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Bonds prices fall, ringgit dwindles again

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Dwindling Sukuk gets boost thanks to the Islamic Development Bank (IDB), but the local currency is on a slide with the shadow of looming.
The IDB plans to sell local currency Islamic bonds (sukuk) in the Malaysian market this year after a three-year hiatus, the head of the Jeddah-based multilateral lender told Reuters.
The deal would be the fourth ringgit-denominated sukuk from the AAA-rated IDB, one of the largest issuers of sukuk alongside the governments of , Indonesia and Qatar.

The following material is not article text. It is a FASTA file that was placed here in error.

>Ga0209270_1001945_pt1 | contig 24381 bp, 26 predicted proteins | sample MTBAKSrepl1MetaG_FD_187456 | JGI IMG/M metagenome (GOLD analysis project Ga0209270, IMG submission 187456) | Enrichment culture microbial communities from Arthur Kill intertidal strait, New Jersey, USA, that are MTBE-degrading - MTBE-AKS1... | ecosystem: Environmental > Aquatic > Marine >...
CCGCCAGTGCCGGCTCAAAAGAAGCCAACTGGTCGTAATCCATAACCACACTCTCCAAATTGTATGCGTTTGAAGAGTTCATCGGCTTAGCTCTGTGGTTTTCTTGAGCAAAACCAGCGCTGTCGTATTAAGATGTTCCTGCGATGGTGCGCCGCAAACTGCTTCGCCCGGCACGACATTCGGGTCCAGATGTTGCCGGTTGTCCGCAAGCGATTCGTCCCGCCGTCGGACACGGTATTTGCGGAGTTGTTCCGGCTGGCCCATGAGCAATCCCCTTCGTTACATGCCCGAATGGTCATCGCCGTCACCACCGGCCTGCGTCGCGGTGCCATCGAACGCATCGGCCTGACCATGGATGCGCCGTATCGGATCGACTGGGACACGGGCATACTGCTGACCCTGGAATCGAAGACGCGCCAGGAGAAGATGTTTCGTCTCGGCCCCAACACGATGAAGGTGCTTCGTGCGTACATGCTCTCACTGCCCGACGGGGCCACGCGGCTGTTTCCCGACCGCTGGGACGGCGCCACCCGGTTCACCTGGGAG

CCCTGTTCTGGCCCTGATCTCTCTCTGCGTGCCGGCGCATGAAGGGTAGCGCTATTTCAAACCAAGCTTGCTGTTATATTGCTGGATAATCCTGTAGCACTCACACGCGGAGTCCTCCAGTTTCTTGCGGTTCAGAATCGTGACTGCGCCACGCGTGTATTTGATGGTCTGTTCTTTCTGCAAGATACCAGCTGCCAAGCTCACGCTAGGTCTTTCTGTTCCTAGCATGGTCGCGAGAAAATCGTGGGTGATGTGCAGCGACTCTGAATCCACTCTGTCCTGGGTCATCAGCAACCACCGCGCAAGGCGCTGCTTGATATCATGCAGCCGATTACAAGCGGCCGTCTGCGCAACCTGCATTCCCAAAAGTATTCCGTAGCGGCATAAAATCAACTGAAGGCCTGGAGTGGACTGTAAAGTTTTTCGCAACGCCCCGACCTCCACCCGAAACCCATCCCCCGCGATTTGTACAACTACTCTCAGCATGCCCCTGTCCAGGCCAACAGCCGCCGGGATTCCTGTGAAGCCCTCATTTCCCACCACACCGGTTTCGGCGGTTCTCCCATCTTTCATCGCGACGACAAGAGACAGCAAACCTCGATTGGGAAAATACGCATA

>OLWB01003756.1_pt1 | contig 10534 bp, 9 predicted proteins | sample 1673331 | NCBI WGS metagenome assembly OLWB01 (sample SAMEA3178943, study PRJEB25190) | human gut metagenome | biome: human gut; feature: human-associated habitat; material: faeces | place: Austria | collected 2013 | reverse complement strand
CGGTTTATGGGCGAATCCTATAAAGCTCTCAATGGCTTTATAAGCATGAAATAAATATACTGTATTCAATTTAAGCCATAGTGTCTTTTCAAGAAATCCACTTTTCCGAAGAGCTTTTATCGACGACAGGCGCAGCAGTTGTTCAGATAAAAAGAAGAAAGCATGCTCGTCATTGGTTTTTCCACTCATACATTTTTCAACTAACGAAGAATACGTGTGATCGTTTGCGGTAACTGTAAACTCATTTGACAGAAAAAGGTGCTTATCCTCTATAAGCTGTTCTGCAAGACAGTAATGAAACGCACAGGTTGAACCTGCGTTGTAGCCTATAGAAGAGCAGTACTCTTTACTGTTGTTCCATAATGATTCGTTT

However, ’s ringgit fell to its weakest in more than five weeks, bent by a stronger US dollar, and also due to negative sentiments following .
The ringgit lost as much as 0.6 percent to 4.0100 per dollar, its weakest since March 29, tracking its weakness in overnight non-deliverable forwards (NDFs) markets.
Most of Malaysia’s government bond prices also fell.
This has been a bad week for Malaysia, despite the dissolution of the 1MDB advisory board, while the Ministry of finance accepted the resignation of the 1MDB board of members.
Image: courtesy of shutterstock.com

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